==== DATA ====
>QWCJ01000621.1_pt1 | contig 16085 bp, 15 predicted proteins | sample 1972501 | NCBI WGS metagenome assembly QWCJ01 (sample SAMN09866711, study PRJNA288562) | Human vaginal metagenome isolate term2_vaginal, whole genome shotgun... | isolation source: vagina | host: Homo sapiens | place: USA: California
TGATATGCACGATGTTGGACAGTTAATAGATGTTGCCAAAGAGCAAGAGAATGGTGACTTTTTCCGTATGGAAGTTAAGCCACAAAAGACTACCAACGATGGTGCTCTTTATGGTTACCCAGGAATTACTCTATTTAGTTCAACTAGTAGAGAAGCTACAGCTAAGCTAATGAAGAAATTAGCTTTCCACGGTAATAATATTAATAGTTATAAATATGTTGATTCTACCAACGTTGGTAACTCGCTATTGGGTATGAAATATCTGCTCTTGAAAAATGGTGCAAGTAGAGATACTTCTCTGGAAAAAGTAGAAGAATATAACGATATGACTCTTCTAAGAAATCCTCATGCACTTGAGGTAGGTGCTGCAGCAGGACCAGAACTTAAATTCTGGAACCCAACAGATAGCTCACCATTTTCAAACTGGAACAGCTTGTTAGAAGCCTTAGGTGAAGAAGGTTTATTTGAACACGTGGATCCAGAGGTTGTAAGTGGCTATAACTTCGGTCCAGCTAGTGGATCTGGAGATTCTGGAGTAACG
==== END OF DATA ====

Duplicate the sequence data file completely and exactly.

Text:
>QWCJ01000621.1_pt1 | contig 16085 bp, 15 predicted proteins | sample 1972501 | NCBI WGS metagenome assembly QWCJ01 (sample SAMN09866711, study PRJNA288562) | Human vaginal metagenome isolate term2_vaginal, whole genome shotgun... | isolation source: vagina | host: Homo sapiens | place: USA: California
TGATATGCACGATGTTGGACAGTTAATAGATGTTGCCAAAGAGCAAGAGAATGGTGACTTTTTCCGTATGGAAGTTAAGCCACAAAAGACTACCAACGATGGTGCTCTTTATGGTTACCCAGGAATTACTCTATTTAGTTCAACTAGTAGAGAAGCTACAGCTAAGCTAATGAAGAAATTAGCTTTCCACGGTAATAATATTAATAGTTATAAATATGTTGATTCTACCAACGTTGGTAACTCGCTATTGGGTATGAAATATCTGCTCTTGAAAAATGGTGCAAGTAGAGATACTTCTCTGGAAAAAGTAGAAGAATATAACGATATGACTCTTCTAAGAAATCCTCATGCACTTGAGGTAGGTGCTGCAGCAGGACCAGAACTTAAATTCTGGAACCCAACAGATAGCTCACCATTTTCAAACTGGAACAGCTTGTTAGAAGCCTTAGGTGAAGAAGGTTTATTTGAACACGTGGATCCAGAGGTTGTAAGTGGCTATAACTTCGGTCCAGCTAGTGGATCTGGAGATTCTGGAGTAACG